Starbucks said they have purchased their first coffee farm for research and beans. As the onset of the disease leaf rust runs rampant in Central America, they intend to research this devastating disease that is effecting the coffee industry.
Though Starbucks is known for their coffee shops around the world, they are now owners of a coffee farm in Costa Rica which spans approximately 600 acres. Maybe with their financial interest in this region they can find a way to effectively combat the coffee rust that is killing coffee plants.
Coffee Farm Losses
The International Coffee Organization recently estimated that some 2.5 million 60-kg bags of crop could be lost in the 2012/13 global coffee output due to the disease, with losses possibly rising to around 4 million bags in 2013/14.
Now that’s a whole lot of coffee to be lost from the coffee farms that depend on their crops as their lively hood. Starbucks’ arabica coffee farm, which currently employs about 70 workers, will continue to harvest beans, to be roasted and sold by the company, a Starbucks spokeswoman said.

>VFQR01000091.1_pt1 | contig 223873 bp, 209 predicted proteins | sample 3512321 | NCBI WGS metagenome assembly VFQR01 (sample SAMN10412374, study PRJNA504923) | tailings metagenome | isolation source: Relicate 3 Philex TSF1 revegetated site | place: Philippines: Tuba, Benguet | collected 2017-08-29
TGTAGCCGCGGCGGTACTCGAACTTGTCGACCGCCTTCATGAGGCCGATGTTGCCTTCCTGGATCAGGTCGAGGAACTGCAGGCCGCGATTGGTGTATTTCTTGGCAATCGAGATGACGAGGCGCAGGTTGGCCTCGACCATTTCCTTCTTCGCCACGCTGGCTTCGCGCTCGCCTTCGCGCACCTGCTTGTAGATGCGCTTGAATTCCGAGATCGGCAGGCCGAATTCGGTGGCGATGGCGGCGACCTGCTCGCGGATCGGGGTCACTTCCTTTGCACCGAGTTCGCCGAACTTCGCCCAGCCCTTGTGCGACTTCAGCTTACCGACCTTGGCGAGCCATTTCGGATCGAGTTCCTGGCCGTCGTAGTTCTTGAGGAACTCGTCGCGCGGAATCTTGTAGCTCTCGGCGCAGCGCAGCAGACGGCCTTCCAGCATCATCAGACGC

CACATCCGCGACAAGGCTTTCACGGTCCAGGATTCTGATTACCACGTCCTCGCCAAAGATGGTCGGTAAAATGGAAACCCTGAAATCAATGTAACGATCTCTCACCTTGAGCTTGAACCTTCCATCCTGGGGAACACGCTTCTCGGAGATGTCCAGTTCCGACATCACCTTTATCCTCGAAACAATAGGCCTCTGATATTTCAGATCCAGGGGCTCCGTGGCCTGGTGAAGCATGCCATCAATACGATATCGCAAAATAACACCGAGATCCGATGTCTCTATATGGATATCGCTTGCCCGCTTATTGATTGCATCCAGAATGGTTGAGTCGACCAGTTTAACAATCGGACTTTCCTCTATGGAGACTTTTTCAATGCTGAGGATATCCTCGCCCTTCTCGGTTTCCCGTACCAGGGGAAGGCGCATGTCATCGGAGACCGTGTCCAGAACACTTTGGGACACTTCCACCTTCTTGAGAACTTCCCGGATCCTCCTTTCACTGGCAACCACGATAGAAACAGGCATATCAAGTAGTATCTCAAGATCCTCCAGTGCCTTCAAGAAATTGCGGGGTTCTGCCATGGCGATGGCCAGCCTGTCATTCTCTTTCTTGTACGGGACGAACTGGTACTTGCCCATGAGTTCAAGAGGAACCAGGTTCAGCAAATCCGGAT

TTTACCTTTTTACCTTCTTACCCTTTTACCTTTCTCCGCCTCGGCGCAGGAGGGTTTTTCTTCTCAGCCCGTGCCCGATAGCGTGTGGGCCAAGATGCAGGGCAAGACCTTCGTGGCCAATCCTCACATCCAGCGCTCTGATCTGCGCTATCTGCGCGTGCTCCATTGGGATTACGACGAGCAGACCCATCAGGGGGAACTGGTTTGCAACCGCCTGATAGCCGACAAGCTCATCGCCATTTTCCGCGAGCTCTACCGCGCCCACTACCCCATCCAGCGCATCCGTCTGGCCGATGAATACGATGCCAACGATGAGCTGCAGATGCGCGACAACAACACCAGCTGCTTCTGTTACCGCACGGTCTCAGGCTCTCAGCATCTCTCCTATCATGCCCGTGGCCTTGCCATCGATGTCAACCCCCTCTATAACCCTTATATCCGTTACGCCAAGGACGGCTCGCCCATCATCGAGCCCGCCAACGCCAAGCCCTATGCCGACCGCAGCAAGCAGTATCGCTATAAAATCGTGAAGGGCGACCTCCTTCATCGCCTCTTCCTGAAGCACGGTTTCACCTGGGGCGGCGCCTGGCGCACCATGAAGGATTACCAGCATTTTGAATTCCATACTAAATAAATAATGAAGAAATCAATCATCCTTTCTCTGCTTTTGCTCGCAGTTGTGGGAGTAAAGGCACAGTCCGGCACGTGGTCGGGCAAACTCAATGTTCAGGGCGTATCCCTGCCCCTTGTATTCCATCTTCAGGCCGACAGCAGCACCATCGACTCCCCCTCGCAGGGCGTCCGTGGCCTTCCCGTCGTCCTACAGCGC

Starbucks to the Rescue
The Starbucks center aims to help the farmers of the coffee farm to mitigate climate change while supporting long-term crop stability. In other words, they want to make sure they can harvest the beans from the coffee farm in order to keep your favorite Starbucks coffee flowing. (and keep your cash in their pockets)
Keep an eye on this one. Starbucks could possibly turn into the “Apple” of the coffee industry.
Share your thoughts about Starbucks coffee and their entry onto the coffee farm.